Monday, January 19, 2015

How the World Was: A California Childhood by Emmanuel Guibert

"So you want me to tell you a little bit about my childhood in Southern California?"

Yes! Tell me, Alan Cope. And show me, Emmanuel Guibert. In spite of their age difference, French cartoonist Guibert (born 1964) and American expatriate Cope (1925-1999) were friends. Recorded conversations have given Guibert some wonderful material to work with. An earlier example is the graphic novel memoir Alan's War, which I reviewed in 2009.

How the World Was transported me to the era of the Great Depression, in the decade leading up to 1937. Cope is an excellent storyteller, with clear memories of what it was like to be a child, and specific details of southern California before freeways and pollution. Guibert's artwork, a mix of manipulated old photos and nuanced ink brush figures, make that world even more vivid.

The urban landscape is so different:

  "At that time, trains still ran on city roads. The tracks were right there on top of the pavement, like trolley tracks. The train slowly pulling into the station made for an impressive sight. Automobile traffic halted to let the huge locomotive pass, its puffing punctuated by the clang! clang! clang! of its bell.
    In those days, aerodynamics wasn't yet a factor in the design of land vehicles. Those locomotives were monuments--monsters.
    To travel by train was to travel by black dragon."

Cope witnessed the introduction of consumer products that we now take for granted:

   "We started seeing ads in magazines showing a well-dressed, healthy-looking little girl with golden curls. I could read a bit. The ad said: 'Oh, she's so pretty! She's so healthy! She uses Kleenex!' I had no idea what a Kleenex might be.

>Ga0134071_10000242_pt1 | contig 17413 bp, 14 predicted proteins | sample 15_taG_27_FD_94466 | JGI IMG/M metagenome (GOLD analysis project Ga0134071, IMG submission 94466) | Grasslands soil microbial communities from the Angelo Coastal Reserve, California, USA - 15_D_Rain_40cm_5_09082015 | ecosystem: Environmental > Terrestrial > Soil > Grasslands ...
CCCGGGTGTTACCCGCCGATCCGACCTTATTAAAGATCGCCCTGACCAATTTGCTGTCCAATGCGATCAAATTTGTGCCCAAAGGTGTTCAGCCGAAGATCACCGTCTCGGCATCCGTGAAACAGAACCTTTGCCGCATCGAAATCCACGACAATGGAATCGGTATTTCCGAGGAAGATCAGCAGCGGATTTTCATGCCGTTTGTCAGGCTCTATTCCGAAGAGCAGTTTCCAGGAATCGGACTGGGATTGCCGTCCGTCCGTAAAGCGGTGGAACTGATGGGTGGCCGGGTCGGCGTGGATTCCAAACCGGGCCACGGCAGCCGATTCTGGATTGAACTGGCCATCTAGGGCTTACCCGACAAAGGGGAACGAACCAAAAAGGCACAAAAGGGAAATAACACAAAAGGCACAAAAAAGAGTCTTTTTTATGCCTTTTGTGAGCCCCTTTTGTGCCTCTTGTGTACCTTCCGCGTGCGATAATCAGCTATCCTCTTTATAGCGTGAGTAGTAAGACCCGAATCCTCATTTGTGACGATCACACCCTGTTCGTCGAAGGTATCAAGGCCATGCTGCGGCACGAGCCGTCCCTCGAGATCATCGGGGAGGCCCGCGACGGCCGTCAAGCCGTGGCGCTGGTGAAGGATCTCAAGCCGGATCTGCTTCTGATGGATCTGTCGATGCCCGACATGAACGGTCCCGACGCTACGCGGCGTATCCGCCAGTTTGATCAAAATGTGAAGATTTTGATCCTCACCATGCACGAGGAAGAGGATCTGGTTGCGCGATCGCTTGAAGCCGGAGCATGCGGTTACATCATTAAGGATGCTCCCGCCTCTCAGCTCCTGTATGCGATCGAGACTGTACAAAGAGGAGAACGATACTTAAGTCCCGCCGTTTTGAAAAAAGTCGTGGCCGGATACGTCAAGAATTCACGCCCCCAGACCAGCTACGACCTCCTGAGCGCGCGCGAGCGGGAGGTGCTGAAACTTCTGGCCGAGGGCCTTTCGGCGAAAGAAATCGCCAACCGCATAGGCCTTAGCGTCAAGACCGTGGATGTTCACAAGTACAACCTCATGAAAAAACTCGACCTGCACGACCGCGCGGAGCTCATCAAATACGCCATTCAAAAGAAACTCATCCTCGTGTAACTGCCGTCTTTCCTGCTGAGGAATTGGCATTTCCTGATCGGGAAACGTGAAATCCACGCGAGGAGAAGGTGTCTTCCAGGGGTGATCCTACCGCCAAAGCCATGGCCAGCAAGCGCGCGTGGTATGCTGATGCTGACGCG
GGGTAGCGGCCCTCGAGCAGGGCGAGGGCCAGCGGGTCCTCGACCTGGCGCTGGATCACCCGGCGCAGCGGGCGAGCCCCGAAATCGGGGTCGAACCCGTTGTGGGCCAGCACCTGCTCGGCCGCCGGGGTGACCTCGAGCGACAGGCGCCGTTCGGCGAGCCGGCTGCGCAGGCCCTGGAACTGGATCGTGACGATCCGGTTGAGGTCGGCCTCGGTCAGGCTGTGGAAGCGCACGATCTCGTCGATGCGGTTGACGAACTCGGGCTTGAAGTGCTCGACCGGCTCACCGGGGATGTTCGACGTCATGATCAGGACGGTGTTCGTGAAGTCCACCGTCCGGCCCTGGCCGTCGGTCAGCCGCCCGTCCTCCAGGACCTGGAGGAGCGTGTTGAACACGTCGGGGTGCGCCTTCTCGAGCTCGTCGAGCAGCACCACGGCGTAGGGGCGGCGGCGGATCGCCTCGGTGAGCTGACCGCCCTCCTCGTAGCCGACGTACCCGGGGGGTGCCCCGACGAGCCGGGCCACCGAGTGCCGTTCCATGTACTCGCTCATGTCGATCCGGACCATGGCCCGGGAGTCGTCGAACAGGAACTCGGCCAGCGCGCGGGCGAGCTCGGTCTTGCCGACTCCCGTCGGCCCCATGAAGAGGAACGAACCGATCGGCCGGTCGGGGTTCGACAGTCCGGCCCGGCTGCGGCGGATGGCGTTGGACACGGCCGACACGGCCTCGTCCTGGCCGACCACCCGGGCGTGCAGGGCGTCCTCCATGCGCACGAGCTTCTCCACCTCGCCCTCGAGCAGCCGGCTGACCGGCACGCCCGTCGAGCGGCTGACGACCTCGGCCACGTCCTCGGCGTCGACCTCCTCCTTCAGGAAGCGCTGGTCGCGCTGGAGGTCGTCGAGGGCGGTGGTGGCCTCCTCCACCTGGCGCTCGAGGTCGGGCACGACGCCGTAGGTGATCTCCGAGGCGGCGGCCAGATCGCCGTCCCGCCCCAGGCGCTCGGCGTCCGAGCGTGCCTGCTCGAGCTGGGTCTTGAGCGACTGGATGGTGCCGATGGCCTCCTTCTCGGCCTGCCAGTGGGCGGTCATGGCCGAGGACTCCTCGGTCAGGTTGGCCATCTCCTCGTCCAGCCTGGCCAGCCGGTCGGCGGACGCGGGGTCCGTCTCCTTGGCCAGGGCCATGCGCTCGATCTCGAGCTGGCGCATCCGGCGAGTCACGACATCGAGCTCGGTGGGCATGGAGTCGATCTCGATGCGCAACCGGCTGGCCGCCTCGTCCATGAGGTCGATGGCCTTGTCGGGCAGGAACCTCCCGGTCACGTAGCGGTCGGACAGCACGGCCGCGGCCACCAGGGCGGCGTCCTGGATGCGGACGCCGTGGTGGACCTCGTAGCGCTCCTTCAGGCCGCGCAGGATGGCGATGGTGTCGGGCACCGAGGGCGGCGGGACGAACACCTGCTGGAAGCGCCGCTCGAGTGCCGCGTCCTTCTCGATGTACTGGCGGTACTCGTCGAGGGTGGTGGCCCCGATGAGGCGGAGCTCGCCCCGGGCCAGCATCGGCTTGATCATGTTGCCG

I found out one day that a little girl who lived up the street had a box of Kleenex. That's how I met her. She was pretty nice, and sometimes we'd play together.
    I wonder what happened to her. No idea."
Detail from Guibert's How the World Was, taken from larger spread below.
Cope remembers a bachelor who used to rent a room in their house. "He had a machine that sharpened safety-razor blades. Those razors, which were fitted with small rectangular blades, were still a novelty and the blades were fairly expensive, so our renter sharpened them. Sometimes he'd let me turn the handle of the machine." (See detail above, from larger page-spread below.)

I wonder how well this little machine worked. As it happened, before I came to this panel I had just listened to a passage in a different book explaining the difficulty, at the molecular level, entailed in sharpening razer blades. It was in the audiobook Stuff Matters: Exploring the Marvelous Materials that Shape our Man-made World by Mark Miodownik.

Guibert's layout is polished and precise. There's a lot of text, all nicely proportioned on the pages. His use of negative space is evocative. In the page spread above, on the bottom left panel, Cope's father is shown isolated in an enlarged pull-out from the soda fountain scene directly above. The white space around him gives the impression that he is somewhat of a mystery, as a father is to his young son. On the opposite page, where children run into empty space, the text ends with the line: "California cities were full of vacant lots in those days."

If you are a fan of graphic novel memoirs, do not miss this. I read the English edition translated by Kathryn Pulver and published by First Second.

Readalikes: Alan's War (Guibert); Fun Home (Bechdel); Dotter of Her Father's Eyes (Talbot & Talbot); You'll Never Know (Tyler); Over Easy (Pond); Not the Israel My Parents Promised Me (Pekar & Waldman); and Marzi (Sowa).

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